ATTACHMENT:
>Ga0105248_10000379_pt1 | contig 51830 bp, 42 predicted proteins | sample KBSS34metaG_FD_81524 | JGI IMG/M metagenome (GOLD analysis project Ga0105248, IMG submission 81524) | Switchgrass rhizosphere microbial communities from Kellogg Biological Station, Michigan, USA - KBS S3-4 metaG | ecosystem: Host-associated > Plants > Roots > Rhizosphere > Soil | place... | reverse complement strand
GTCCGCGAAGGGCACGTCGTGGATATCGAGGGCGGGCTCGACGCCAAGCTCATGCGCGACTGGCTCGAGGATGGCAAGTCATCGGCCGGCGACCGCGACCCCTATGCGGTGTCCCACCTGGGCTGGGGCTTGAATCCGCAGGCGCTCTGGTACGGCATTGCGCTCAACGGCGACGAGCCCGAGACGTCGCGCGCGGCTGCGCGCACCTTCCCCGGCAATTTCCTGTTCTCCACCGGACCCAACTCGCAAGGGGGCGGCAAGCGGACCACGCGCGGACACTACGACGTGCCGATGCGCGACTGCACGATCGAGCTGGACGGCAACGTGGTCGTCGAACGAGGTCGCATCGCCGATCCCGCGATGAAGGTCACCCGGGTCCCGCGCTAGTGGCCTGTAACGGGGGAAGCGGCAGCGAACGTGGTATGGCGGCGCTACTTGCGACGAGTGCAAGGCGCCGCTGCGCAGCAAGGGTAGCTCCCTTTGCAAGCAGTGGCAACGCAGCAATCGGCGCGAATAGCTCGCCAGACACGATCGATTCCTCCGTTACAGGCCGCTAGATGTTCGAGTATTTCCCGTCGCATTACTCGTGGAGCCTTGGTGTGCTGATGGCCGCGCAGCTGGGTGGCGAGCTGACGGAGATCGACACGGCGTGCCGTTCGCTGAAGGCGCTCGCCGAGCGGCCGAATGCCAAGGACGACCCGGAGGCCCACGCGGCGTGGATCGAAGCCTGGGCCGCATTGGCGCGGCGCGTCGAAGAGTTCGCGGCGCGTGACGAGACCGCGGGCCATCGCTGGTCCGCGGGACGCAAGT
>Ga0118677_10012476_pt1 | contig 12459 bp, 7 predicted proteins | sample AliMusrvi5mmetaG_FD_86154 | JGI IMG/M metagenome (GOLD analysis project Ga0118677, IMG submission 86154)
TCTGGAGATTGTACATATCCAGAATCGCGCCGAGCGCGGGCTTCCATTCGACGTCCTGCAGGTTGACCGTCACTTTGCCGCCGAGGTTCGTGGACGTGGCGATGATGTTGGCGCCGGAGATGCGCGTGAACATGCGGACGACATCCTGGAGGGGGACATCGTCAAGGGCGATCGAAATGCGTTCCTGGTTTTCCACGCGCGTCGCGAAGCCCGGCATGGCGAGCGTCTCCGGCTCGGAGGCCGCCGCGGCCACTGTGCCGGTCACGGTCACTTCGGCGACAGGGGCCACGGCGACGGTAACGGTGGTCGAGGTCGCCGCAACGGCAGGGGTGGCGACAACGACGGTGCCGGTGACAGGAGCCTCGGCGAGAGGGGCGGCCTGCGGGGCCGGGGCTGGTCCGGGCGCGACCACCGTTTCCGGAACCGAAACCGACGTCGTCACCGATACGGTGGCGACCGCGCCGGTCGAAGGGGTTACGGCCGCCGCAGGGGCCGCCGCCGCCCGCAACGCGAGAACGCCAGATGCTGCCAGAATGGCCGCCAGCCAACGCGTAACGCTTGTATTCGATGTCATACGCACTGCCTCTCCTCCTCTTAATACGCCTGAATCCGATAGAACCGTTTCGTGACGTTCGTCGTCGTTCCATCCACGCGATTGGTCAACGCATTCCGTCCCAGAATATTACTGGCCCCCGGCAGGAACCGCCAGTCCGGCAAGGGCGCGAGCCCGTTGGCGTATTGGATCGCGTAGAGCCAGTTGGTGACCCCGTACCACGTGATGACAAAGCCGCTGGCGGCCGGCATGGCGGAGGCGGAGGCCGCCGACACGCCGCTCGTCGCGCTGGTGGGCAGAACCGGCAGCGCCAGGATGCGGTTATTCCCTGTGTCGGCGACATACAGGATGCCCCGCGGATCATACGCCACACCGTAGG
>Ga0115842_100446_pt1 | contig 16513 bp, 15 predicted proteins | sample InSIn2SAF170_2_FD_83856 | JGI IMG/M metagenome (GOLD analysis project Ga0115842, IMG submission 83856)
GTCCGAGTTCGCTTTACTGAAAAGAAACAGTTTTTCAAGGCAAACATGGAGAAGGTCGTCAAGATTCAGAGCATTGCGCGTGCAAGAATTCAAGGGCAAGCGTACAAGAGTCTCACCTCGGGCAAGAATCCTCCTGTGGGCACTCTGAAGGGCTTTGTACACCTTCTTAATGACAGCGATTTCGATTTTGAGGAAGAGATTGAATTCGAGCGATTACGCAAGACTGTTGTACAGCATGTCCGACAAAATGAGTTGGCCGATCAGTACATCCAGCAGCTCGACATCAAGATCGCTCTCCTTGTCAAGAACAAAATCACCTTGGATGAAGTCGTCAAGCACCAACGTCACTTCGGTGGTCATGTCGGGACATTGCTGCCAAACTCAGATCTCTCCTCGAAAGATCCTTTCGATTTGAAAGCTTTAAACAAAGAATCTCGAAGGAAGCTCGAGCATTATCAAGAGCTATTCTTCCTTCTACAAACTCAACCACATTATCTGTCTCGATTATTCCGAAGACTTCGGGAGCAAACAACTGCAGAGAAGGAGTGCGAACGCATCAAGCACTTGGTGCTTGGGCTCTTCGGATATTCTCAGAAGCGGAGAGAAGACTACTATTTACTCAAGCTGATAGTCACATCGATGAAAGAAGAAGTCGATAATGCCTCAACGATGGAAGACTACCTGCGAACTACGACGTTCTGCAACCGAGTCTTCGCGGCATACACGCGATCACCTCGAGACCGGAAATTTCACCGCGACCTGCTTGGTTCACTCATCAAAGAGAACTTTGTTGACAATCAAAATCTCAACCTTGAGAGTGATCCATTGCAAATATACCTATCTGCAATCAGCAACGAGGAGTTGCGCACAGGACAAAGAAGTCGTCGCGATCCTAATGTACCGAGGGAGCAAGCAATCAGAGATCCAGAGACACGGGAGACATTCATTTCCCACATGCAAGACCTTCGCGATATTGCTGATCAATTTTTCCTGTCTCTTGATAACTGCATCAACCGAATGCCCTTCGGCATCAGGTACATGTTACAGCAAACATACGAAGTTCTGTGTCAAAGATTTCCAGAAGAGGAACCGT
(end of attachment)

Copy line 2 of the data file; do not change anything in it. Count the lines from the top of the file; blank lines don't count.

GTCCGCGAAGGGCACGTCGTGGATATCGAGGGCGGGCTCGACGCCAAGCTCATGCGCGACTGGCTCGAGGATGGCAAGTCATCGGCCGGCGACCGCGACCCCTATGCGGTGTCCCACCTGGGCTGGGGCTTGAATCCGCAGGCGCTCTGGTACGGCATTGCGCTCAACGGCGACGAGCCCGAGACGTCGCGCGCGGCTGCGCGCACCTTCCCCGGCAATTTCCTGTTCTCCACCGGACCCAACTCGCAAGGGGGCGGCAAGCGGACCACGCGCGGACACTACGACGTGCCGATGCGCGACTGCACGATCGAGCTGGACGGCAACGTGGTCGTCGAACGAGGTCGCATCGCCGATCCCGCGATGAAGGTCACCCGGGTCCCGCGCTAGTGGCCTGTAACGGGGGAAGCGGCAGCGAACGTGGTATGGCGGCGCTACTTGCGACGAGTGCAAGGCGCCGCTGCGCAGCAAGGGTAGCTCCCTTTGCAAGCAGTGGCAACGCAGCAATCGGCGCGAATAGCTCGCCAGACACGATCGATTCCTCCGTTACAGGCCGCTAGATGTTCGAGTATTTCCCGTCGCATTACTCGTGGAGCCTTGGTGTGCTGATGGCCGCGCAGCTGGGTGGCGAGCTGACGGAGATCGACACGGCGTGCCGTTCGCTGAAGGCGCTCGCCGAGCGGCCGAATGCCAAGGACGACCCGGAGGCCCACGCGGCGTGGATCGAAGCCTGGGCCGCATTGGCGCGGCGCGTCGAAGAGTTCGCGGCGCGTGACGAGACCGCGGGCCATCGCTGGTCCGCGGGACGCAAGT